While I was in London recently, I helped my pals at Grey London with a film about why they’re taking on the names of their original founders, Valenstein & Fatt, to talk about diversity in the industry.
I was originally asked to talk about the typeface they chose to recapture the spirit of Grey, circa 1917, but as it turned out I was much more passionate about how hard it has always been for immigrants and other marginalized groups to assimilate into American culture, despite the myth of the Great American Melting Pot.
(I begged them to re-kern that logotype, though.)
Update: A second video, with my take on Valenstein & Gray’s choice of Century Schoolbook for their re-imagined brand:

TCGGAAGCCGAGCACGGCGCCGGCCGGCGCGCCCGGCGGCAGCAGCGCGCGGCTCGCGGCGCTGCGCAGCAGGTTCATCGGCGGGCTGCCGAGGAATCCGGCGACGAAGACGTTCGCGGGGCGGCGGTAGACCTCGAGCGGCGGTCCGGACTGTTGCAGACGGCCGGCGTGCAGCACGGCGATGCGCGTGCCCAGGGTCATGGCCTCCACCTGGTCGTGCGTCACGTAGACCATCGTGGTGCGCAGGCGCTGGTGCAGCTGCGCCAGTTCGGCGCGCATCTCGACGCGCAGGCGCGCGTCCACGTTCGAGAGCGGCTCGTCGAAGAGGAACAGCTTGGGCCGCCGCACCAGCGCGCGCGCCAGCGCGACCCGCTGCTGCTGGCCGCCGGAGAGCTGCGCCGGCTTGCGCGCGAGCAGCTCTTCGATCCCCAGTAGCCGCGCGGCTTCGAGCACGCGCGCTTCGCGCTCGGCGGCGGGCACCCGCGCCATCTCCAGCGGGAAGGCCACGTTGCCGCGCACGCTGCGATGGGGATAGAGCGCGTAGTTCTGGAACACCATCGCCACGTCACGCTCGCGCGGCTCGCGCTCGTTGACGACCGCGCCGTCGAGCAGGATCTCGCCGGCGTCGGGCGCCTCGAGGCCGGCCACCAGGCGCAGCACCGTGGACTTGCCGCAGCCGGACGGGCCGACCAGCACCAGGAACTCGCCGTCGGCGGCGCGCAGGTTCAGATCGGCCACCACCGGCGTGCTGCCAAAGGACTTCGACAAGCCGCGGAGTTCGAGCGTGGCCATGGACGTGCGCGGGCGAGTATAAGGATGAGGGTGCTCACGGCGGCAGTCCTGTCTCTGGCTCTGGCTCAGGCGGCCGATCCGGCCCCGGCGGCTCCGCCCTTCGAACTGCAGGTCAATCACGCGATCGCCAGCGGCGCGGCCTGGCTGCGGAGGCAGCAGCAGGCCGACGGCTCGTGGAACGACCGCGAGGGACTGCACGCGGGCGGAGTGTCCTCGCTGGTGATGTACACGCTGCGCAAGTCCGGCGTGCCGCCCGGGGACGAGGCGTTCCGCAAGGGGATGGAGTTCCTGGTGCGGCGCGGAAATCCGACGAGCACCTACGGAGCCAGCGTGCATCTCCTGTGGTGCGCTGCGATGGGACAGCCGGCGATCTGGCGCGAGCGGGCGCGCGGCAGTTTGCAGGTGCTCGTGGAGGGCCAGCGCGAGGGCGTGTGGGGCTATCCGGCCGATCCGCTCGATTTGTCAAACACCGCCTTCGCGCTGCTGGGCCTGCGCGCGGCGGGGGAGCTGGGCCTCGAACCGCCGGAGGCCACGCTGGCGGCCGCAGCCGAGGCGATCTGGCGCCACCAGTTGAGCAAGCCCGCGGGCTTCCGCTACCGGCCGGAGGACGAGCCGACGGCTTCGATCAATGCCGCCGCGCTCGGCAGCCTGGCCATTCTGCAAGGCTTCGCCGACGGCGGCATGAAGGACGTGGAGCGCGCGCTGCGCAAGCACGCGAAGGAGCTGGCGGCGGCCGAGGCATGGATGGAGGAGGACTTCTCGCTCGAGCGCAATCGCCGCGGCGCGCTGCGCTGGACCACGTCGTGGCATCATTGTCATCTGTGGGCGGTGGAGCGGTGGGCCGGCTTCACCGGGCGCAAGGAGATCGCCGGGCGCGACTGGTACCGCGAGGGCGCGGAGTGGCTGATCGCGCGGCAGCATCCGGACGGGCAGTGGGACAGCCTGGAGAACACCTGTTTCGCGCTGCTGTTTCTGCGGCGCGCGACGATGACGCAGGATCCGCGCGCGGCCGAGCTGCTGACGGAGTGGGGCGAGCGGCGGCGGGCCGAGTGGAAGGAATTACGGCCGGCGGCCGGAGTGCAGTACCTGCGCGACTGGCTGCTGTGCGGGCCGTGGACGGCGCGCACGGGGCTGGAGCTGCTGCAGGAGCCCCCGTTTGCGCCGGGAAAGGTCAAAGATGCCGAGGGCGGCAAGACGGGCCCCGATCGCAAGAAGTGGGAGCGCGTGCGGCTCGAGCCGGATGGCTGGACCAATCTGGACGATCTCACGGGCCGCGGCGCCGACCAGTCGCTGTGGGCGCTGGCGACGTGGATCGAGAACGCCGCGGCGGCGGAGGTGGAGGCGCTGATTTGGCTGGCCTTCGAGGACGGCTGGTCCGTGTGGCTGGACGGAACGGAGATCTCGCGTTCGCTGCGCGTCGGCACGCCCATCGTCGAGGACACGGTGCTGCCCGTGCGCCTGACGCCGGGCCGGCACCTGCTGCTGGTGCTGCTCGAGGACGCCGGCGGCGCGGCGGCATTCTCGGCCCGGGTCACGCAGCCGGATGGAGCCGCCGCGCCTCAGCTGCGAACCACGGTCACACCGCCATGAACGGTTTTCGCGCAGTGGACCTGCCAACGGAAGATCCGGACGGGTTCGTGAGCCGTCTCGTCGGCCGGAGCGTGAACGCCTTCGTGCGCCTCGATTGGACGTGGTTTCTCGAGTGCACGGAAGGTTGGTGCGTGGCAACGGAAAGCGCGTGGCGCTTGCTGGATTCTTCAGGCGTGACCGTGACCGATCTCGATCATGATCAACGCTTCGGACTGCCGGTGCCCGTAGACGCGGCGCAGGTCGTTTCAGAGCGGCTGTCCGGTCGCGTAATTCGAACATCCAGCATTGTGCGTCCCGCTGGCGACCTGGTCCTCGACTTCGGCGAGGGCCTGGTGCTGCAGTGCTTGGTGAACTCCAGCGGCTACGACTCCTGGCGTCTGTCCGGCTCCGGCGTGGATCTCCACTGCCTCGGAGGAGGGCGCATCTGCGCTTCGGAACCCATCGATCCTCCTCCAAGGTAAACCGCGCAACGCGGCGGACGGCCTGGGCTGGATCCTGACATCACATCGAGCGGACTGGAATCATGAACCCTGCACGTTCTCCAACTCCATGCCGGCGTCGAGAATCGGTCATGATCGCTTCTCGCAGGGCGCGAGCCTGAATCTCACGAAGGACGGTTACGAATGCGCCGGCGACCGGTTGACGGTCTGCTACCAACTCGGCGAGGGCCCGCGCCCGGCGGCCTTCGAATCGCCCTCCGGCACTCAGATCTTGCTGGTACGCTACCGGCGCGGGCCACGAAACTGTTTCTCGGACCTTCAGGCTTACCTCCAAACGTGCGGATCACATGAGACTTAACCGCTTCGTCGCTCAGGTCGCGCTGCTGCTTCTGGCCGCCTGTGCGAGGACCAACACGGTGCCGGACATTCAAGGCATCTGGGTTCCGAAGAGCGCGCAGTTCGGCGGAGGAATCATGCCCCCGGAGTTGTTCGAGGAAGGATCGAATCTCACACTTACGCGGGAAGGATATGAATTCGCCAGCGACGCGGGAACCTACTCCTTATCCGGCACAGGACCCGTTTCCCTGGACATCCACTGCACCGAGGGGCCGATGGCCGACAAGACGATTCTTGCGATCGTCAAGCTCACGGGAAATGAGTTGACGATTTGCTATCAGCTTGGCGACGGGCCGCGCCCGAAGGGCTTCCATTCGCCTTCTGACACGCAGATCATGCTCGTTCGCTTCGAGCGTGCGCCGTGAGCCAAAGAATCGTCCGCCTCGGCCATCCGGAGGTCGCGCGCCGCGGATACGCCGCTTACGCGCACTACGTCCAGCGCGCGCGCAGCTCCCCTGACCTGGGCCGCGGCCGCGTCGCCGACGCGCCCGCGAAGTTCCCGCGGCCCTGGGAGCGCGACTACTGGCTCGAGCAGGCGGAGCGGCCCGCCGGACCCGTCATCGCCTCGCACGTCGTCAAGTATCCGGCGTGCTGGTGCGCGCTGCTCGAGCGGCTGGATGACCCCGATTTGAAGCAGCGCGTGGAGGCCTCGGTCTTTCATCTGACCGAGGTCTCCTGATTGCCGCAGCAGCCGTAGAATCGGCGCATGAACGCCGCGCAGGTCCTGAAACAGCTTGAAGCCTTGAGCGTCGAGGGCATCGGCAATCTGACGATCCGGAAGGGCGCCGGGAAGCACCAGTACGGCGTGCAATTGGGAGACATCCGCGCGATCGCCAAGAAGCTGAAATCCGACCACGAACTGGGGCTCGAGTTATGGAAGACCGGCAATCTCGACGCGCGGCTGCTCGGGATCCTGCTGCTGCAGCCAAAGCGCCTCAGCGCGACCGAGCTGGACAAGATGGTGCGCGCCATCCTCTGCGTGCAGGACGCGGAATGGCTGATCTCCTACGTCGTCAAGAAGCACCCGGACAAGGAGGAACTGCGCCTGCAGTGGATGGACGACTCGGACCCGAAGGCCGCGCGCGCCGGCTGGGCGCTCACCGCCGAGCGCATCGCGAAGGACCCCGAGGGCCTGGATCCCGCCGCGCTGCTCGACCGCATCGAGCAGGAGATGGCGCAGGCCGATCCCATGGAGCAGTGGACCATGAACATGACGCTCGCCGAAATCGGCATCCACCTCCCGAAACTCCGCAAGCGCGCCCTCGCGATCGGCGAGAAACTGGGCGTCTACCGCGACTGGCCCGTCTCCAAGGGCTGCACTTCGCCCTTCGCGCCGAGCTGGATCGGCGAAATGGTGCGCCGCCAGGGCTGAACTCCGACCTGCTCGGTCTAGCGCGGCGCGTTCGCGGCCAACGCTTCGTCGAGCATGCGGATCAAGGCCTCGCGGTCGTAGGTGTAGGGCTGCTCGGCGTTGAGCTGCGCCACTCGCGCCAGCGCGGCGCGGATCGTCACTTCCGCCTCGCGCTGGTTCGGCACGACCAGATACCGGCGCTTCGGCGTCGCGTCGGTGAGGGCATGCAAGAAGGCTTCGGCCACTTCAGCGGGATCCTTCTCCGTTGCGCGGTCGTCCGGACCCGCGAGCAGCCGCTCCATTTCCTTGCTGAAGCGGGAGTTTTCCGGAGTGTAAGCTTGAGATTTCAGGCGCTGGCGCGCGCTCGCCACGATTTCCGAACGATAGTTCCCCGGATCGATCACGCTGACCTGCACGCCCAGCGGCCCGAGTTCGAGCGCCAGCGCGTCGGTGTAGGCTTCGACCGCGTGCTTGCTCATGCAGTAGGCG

Related: This 1977 Schoolhouse Rock video taught one of the best lessons I learned as a kid, and I wish more Americans took it to heart.
Also related: Grey London was the agency that organized the Ryman Eco project I worked on while I was at Monotype. While we were filming the Valenstein & Fatt video, I learned that Ryman Eco snatched a trophy — or rather, a White Pencil — in the D&AD Impact Awards.
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